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Page:Popular Science Monthly Volume 65.djvu/284

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ords of our alma mater, the class who did not use each other's christian names in the freshman year and never walked the halls in embracing couples, incurring thereby a reputation for utter lack of sentiment. But the bond that held us was all the stronger for not being flaunted abroad, and the children of the married members are all 'our babies.'

I put down the magazine and thought of our 'class baby,' our first born, with her splendid, sturdy little body and equally sturdy and independent mind. Not only her mother but her grandmother as well is a product—and a notable one—of the higher education, yet our class baby already possesses a baby brother, two years younger than herself and equally a model of physical and mental health.

Then came a picture of another of 'our babies,' 'the adorable,' with his sunny locks, his starry eyes and his gleesome laugh, always on tap. I thought of his mother as I used to see her crossing the campus, with her fine, high-bred face, her superb carriage and the movement that not even modern draperies could disguise, the very lines of bouyant grace which the 'Winged Victory' has made so familiar.

Then my thoughts strayed to our 'new baby,' the little daughter born in the west with two philosophers for parents and fair 'Mistress Wisdom' herself for godmother. The mother writes: 'My nurse says that health like mine is a thing to be conceited over,' and I know she will meet all the problems of wifehood and motherhood with the same serene clearsightedness that earned her college nickname of 'the Philosopher.'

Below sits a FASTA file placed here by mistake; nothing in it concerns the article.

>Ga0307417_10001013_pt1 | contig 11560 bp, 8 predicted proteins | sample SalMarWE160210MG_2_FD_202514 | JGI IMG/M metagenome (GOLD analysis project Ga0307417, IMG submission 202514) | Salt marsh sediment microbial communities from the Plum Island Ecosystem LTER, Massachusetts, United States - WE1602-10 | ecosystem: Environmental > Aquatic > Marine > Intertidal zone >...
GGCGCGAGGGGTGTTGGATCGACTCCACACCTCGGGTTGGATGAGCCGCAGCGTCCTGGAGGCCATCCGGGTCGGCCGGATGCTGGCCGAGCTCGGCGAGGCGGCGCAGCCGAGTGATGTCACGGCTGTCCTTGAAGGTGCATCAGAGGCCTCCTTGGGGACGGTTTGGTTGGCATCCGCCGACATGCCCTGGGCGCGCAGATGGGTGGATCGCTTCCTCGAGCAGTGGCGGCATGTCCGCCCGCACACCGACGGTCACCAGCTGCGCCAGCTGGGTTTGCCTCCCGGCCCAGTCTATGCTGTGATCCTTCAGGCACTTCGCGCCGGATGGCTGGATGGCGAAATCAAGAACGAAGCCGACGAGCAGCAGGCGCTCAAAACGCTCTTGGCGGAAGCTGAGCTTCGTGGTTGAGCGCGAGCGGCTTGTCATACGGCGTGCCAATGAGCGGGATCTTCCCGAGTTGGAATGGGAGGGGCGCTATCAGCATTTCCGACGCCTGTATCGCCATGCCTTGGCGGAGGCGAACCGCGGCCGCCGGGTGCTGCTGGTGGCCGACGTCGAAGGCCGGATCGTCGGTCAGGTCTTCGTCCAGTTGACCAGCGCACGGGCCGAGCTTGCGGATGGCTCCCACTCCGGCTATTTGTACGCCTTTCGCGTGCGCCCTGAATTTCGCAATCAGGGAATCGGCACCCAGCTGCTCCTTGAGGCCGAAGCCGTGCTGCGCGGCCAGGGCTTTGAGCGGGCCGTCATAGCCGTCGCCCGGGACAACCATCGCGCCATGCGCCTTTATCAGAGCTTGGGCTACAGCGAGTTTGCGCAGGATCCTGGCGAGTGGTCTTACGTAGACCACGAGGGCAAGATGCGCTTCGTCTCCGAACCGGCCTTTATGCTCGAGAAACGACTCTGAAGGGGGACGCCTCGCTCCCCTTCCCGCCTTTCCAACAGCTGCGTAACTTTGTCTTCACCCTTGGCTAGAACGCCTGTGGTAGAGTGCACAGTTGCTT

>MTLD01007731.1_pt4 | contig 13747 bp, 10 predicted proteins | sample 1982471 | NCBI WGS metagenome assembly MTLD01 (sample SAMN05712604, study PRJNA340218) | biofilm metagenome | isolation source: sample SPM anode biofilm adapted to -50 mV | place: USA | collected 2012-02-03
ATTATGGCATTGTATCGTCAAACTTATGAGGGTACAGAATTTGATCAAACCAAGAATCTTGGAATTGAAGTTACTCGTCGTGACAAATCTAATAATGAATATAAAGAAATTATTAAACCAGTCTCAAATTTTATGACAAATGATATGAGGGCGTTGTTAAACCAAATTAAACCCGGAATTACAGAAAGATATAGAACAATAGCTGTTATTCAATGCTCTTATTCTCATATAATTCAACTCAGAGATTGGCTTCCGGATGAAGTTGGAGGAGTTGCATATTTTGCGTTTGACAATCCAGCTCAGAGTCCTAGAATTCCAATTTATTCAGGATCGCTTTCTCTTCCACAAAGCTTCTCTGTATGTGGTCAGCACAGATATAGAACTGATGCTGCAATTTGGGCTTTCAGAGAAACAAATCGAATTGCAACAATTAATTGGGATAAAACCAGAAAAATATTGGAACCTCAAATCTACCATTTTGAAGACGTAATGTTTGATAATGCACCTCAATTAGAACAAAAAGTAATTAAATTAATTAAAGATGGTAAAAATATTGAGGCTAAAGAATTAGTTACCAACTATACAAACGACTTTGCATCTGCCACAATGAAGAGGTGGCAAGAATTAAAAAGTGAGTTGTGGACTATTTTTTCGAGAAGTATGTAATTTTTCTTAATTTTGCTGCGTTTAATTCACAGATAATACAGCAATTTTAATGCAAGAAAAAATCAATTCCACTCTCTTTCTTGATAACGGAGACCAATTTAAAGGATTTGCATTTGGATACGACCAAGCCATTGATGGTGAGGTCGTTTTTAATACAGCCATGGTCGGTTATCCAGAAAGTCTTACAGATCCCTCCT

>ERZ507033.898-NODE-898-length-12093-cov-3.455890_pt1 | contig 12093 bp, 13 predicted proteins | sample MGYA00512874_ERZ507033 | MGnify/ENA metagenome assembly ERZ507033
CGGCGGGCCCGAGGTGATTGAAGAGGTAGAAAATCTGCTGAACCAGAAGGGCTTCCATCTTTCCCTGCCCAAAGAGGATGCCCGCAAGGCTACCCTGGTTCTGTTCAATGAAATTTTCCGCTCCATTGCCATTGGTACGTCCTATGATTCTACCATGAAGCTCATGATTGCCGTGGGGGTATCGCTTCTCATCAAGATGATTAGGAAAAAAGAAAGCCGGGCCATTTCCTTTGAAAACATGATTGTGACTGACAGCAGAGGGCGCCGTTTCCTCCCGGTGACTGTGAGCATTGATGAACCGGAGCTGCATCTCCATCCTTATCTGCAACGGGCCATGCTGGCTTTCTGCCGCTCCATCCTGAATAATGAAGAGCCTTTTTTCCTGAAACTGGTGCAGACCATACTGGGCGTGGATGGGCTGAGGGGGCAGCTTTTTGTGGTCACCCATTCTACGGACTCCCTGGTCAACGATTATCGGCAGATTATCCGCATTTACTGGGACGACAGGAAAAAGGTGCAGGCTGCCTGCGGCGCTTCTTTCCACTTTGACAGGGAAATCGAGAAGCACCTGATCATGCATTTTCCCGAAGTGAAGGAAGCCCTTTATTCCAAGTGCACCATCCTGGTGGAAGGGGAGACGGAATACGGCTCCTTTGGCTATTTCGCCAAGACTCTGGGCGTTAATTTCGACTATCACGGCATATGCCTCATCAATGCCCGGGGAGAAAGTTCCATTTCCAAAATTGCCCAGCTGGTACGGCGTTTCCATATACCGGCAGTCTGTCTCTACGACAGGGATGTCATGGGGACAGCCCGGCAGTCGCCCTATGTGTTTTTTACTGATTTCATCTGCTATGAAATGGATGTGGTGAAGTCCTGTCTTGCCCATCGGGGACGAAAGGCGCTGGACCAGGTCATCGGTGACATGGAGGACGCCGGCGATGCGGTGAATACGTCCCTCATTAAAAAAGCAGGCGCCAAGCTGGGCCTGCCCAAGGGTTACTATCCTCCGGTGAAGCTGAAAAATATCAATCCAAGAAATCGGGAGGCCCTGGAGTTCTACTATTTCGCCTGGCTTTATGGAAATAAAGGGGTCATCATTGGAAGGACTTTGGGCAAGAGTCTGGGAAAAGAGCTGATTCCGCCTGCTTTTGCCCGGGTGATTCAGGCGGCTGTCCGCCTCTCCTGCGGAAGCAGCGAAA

Two others among my pictures I must mention, amateur photographs both, of sleeping babies. T—— was about a year old when that was taken—tousled curls crushed on the pillow, lashes sweeping the rounded cheeks, soft pouting lips, bare dimpled arm and Bleep-curled lingers—sweet tranquility and health breathing from every line of the relaxed little figure.

The other is the picture of a wee girl, just a week old. Her mother was the best biologist among the undergraduates of her college. This tiny maid and her sister two years older have spent all their long summers, both before and after birth, in a secluded cam]) on an Adirondack river shore and something of the woodland influence has entered into their being. They are as shy as young partridges—and as near to nature.

Now the question naturally arises whether the difference between my experience and that of 'alumna', is an accident, or whether it can be explained by a consistent theory. One suggests itself to me which may or may not be correct, that the difference is due to the different kind of girl who is going to college now. Only a short decade ago women's colleges drew practically all their students from what might lie called the abnormally intellectual class. The girl who went to college, whether rich or poor, whether struggling to escape the demands of society life, or to scrape together money enough for her tuition, was the girl who made matters intellectual of paramount importance and was ready to sacrifice for them, from the grammar school up. College was either an outlet for insatiable mental activity or a technical preparation for the teacher. To girls of that sort domestic life was not imperatively attractive, a fact which may have some bearing on the low marriage rate. And when a woman of this type did marry she was too apt to furnish just such a woeful example as those cited in 'Alumna's' article.

It was the author of 'Harvard Stories,' 1 believe, who aptly classified all students, as 'grinds, sports—and just boys.' The 'just girl' was for a long time in the minority at women's colleges, but happily she is no longer so. On the contrary she is rapidly securing an overwhelming majority. lust girl' she is, 'just woman' she